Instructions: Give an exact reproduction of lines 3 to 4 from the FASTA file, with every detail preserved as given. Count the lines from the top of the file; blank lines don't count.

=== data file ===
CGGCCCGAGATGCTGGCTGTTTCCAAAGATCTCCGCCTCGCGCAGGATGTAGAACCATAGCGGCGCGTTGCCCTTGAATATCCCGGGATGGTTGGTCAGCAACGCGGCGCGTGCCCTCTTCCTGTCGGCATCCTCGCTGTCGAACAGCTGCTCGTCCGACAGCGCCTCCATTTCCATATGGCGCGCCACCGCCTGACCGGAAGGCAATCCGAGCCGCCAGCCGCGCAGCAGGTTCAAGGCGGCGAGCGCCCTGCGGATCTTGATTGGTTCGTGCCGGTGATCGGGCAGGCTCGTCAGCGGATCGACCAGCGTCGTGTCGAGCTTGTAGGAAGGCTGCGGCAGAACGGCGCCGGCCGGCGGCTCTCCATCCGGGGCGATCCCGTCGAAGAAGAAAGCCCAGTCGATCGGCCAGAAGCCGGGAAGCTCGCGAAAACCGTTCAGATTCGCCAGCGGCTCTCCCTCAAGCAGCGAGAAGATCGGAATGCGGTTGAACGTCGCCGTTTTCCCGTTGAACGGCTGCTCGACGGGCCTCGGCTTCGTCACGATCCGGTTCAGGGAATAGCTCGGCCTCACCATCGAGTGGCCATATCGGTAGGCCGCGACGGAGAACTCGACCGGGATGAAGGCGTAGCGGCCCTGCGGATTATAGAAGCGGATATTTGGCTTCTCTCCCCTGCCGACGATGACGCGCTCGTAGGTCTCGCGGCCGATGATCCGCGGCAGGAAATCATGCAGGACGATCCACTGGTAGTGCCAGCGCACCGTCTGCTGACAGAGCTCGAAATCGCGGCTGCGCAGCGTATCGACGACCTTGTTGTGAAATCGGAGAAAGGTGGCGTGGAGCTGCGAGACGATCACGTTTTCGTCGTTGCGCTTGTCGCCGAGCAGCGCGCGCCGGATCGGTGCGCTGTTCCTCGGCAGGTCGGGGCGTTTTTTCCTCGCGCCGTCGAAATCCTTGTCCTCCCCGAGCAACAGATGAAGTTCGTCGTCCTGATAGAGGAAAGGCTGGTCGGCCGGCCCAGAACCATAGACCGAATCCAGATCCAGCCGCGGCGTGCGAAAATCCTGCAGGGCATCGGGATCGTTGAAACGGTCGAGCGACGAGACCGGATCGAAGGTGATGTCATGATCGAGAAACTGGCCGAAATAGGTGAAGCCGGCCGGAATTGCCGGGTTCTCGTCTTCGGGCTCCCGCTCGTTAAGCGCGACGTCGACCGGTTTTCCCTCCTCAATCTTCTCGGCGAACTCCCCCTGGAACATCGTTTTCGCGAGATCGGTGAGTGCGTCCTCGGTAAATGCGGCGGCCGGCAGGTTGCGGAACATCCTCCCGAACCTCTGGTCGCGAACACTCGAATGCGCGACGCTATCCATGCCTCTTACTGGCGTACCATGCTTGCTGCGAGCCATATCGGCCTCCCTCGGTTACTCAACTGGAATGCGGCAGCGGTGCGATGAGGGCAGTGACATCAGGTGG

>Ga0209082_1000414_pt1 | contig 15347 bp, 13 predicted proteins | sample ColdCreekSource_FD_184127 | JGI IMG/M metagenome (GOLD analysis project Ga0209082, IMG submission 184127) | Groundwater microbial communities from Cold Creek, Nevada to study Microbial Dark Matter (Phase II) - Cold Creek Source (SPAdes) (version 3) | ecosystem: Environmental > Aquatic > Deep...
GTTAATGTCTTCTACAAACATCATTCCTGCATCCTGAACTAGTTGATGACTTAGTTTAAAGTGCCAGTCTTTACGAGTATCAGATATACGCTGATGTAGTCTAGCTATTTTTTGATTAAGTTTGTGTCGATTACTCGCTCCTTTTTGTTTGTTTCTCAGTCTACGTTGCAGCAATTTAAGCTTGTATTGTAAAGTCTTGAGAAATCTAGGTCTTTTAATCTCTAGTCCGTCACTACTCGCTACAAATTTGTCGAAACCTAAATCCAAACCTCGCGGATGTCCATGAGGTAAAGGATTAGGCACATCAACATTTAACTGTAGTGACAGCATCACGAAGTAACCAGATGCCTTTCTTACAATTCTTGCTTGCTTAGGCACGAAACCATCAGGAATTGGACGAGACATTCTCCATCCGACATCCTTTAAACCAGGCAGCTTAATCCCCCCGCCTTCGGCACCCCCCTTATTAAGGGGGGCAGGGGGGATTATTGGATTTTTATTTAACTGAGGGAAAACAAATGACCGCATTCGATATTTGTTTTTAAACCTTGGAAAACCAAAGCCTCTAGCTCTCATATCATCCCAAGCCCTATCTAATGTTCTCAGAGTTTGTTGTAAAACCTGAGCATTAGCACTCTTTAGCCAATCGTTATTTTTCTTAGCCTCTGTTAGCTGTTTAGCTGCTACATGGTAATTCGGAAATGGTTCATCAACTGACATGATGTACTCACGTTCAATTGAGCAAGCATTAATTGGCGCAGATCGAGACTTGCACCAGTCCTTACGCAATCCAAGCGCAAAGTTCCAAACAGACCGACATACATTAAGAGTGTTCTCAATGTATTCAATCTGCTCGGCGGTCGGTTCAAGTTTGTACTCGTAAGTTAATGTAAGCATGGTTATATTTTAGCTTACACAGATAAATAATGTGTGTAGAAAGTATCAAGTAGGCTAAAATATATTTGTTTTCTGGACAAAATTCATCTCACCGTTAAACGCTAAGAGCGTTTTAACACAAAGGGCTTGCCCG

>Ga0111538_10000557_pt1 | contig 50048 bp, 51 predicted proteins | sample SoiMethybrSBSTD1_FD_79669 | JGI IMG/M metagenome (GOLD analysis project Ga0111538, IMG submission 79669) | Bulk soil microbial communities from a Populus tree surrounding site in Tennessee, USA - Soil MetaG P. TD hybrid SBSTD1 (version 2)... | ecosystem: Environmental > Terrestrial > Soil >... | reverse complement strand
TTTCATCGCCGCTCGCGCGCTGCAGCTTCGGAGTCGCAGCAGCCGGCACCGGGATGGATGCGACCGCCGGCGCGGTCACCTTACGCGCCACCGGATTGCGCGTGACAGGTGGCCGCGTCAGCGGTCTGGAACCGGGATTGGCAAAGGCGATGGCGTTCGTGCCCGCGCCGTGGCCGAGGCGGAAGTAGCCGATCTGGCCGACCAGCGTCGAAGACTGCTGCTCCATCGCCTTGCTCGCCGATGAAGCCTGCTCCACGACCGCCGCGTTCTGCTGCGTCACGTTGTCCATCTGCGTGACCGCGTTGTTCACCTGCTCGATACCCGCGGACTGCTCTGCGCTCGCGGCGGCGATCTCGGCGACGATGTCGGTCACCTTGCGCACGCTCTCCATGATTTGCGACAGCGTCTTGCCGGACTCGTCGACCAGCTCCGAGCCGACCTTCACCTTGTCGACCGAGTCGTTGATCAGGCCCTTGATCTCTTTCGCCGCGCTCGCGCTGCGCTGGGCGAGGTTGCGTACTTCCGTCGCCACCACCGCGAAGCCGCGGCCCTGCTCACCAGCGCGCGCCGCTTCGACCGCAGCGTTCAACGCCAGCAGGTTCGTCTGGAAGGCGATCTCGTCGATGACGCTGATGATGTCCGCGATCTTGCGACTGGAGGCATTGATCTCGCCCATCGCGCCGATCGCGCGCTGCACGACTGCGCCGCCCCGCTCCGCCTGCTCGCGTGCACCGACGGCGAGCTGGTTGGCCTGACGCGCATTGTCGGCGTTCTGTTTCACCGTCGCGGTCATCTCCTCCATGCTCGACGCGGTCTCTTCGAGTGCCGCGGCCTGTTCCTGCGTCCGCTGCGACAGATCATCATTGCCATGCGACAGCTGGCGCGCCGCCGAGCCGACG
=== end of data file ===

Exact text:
GTTAATGTCTTCTACAAACATCATTCCTGCATCCTGAACTAGTTGATGACTTAGTTTAAAGTGCCAGTCTTTACGAGTATCAGATATACGCTGATGTAGTCTAGCTATTTTTTGATTAAGTTTGTGTCGATTACTCGCTCCTTTTTGTTTGTTTCTCAGTCTACGTTGCAGCAATTTAAGCTTGTATTGTAAAGTCTTGAGAAATCTAGGTCTTTTAATCTCTAGTCCGTCACTACTCGCTACAAATTTGTCGAAACCTAAATCCAAACCTCGCGGATGTCCATGAGGTAAAGGATTAGGCACATCAACATTTAACTGTAGTGACAGCATCACGAAGTAACCAGATGCCTTTCTTACAATTCTTGCTTGCTTAGGCACGAAACCATCAGGAATTGGACGAGACATTCTCCATCCGACATCCTTTAAACCAGGCAGCTTAATCCCCCCGCCTTCGGCACCCCCCTTATTAAGGGGGGCAGGGGGGATTATTGGATTTTTATTTAACTGAGGGAAAACAAATGACCGCATTCGATATTTGTTTTTAAACCTTGGAAAACCAAAGCCTCTAGCTCTCATATCATCCCAAGCCCTATCTAATGTTCTCAGAGTTTGTTGTAAAACCTGAGCATTAGCACTCTTTAGCCAATCGTTATTTTTCTTAGCCTCTGTTAGCTGTTTAGCTGCTACATGGTAATTCGGAAATGGTTCATCAACTGACATGATGTACTCACGTTCAATTGAGCAAGCATTAATTGGCGCAGATCGAGACTTGCACCAGTCCTTACGCAATCCAAGCGCAAAGTTCCAAACAGACCGACATACATTAAGAGTGTTCTCAATGTATTCAATCTGCTCGGCGGTCGGTTCAAGTTTGTACTCGTAAGTTAATGTAAGCATGGTTATATTTTAGCTTACACAGATAAATAATGTGTGTAGAAAGTATCAAGTAGGCTAAAATATATTTGTTTTCTGGACAAAATTCATCTCACCGTTAAACGCTAAGAGCGTTTTAACACAAAGGGCTTGCCCG

>Ga0111538_10000557_pt1 | contig 50048 bp, 51 predicted proteins | sample SoiMethybrSBSTD1_FD_79669 | JGI IMG/M metagenome (GOLD analysis project Ga0111538, IMG submission 79669) | Bulk soil microbial communities from a Populus tree surrounding site in Tennessee, USA - Soil MetaG P. TD hybrid SBSTD1 (version 2)... | ecosystem: Environmental > Terrestrial > Soil >... | reverse complement strand